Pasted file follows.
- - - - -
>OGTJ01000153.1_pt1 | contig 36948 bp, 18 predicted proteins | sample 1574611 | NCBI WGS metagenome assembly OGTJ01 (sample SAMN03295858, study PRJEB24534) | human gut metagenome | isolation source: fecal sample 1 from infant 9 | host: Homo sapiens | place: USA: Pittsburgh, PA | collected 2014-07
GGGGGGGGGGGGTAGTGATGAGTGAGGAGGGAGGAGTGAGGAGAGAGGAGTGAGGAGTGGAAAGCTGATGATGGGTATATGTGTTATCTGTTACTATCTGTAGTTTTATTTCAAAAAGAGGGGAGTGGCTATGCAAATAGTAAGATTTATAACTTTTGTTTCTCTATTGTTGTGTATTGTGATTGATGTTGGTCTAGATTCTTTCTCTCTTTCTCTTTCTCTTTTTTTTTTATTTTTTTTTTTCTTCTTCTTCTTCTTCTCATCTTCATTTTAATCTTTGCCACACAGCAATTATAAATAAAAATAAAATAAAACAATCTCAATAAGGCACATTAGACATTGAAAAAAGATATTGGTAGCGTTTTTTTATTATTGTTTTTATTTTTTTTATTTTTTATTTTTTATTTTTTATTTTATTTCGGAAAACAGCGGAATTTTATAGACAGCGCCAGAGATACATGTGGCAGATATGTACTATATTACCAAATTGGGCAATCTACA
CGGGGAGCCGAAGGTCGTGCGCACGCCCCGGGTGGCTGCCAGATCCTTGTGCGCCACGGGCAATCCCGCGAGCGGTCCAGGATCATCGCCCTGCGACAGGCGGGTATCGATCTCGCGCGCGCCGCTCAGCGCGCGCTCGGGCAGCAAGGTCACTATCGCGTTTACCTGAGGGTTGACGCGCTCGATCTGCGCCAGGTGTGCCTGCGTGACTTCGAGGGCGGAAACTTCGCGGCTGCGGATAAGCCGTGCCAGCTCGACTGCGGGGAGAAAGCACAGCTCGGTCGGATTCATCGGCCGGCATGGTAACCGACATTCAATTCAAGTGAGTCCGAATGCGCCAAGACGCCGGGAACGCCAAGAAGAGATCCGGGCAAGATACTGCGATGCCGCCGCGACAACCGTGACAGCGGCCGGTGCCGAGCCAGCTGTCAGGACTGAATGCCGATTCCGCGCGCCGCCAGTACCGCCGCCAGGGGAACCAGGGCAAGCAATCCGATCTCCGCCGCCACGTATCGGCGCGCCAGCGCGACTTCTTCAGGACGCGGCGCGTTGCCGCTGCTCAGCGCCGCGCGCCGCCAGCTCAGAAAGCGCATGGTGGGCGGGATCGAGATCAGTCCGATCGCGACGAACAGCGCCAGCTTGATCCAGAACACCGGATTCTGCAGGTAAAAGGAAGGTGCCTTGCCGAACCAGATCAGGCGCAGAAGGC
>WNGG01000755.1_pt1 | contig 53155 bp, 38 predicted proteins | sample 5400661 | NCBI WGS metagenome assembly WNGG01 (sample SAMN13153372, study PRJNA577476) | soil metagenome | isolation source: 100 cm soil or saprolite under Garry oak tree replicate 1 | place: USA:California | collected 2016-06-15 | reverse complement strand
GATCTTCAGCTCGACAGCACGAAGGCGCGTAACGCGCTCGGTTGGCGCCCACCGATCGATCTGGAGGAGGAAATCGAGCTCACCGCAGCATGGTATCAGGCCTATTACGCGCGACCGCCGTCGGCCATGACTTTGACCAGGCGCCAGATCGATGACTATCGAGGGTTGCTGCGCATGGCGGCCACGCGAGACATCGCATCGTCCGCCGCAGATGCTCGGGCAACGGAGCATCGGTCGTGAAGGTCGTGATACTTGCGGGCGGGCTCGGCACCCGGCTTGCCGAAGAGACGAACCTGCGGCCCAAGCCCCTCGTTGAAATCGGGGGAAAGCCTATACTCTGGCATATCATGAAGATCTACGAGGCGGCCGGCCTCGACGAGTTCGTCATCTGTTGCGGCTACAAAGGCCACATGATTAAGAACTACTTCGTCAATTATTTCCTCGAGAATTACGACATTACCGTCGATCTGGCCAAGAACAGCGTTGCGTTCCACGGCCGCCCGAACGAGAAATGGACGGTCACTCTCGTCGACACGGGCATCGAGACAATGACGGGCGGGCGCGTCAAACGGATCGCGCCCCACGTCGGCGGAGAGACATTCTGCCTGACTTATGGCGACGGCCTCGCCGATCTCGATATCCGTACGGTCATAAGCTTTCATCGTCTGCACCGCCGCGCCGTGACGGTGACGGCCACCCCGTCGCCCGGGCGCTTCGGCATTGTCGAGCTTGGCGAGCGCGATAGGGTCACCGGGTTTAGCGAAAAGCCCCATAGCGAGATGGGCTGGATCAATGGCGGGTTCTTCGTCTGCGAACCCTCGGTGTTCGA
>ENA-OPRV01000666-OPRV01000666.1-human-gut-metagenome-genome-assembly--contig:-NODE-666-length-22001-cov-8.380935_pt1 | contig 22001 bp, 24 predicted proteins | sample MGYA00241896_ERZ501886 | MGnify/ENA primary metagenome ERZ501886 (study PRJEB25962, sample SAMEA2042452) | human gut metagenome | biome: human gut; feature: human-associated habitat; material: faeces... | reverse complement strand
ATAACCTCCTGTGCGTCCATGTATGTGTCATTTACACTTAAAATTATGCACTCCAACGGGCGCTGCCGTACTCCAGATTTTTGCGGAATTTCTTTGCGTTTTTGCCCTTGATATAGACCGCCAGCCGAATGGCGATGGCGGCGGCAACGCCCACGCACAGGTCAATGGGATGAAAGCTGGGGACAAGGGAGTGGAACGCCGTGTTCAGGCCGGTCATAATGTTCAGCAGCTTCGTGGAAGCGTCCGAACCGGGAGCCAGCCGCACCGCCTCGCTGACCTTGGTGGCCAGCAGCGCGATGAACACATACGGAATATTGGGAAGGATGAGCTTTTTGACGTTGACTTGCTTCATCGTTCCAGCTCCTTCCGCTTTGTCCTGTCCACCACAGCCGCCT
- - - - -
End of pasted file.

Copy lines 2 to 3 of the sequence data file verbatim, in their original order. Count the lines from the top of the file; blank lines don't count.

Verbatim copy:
GGGGGGGGGGGGTAGTGATGAGTGAGGAGGGAGGAGTGAGGAGAGAGGAGTGAGGAGTGGAAAGCTGATGATGGGTATATGTGTTATCTGTTACTATCTGTAGTTTTATTTCAAAAAGAGGGGAGTGGCTATGCAAATAGTAAGATTTATAACTTTTGTTTCTCTATTGTTGTGTATTGTGATTGATGTTGGTCTAGATTCTTTCTCTCTTTCTCTTTCTCTTTTTTTTTTATTTTTTTTTTTCTTCTTCTTCTTCTTCTCATCTTCATTTTAATCTTTGCCACACAGCAATTATAAATAAAAATAAAATAAAACAATCTCAATAAGGCACATTAGACATTGAAAAAAGATATTGGTAGCGTTTTTTTATTATTGTTTTTATTTTTTTTATTTTTTATTTTTTATTTTTTATTTTATTTCGGAAAACAGCGGAATTTTATAGACAGCGCCAGAGATACATGTGGCAGATATGTACTATATTACCAAATTGGGCAATCTACA
CGGGGAGCCGAAGGTCGTGCGCACGCCCCGGGTGGCTGCCAGATCCTTGTGCGCCACGGGCAATCCCGCGAGCGGTCCAGGATCATCGCCCTGCGACAGGCGGGTATCGATCTCGCGCGCGCCGCTCAGCGCGCGCTCGGGCAGCAAGGTCACTATCGCGTTTACCTGAGGGTTGACGCGCTCGATCTGCGCCAGGTGTGCCTGCGTGACTTCGAGGGCGGAAACTTCGCGGCTGCGGATAAGCCGTGCCAGCTCGACTGCGGGGAGAAAGCACAGCTCGGTCGGATTCATCGGCCGGCATGGTAACCGACATTCAATTCAAGTGAGTCCGAATGCGCCAAGACGCCGGGAACGCCAAGAAGAGATCCGGGCAAGATACTGCGATGCCGCCGCGACAACCGTGACAGCGGCCGGTGCCGAGCCAGCTGTCAGGACTGAATGCCGATTCCGCGCGCCGCCAGTACCGCCGCCAGGGGAACCAGGGCAAGCAATCCGATCTCCGCCGCCACGTATCGGCGCGCCAGCGCGACTTCTTCAGGACGCGGCGCGTTGCCGCTGCTCAGCGCCGCGCGCCGCCAGCTCAGAAAGCGCATGGTGGGCGGGATCGAGATCAGTCCGATCGCGACGAACAGCGCCAGCTTGATCCAGAACACCGGATTCTGCAGGTAAAAGGAAGGTGCCTTGCCGAACCAGATCAGGCGCAGAAGGC